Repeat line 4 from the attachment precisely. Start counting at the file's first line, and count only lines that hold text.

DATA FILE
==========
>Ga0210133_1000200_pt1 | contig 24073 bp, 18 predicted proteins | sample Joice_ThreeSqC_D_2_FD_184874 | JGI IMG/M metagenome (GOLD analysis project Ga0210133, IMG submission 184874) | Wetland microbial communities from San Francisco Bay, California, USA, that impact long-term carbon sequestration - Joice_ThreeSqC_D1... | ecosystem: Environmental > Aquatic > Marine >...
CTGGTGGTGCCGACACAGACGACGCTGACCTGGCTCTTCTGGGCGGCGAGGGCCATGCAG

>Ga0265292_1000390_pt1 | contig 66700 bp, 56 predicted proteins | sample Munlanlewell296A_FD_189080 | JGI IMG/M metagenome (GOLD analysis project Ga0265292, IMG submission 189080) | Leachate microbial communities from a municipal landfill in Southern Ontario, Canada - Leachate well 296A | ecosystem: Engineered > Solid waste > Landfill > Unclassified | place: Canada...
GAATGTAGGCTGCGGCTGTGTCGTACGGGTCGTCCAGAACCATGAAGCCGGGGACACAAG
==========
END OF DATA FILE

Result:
GAATGTAGGCTGCGGCTGTGTCGTACGGGTCGTCCAGAACCATGAAGCCGGGGACACAAG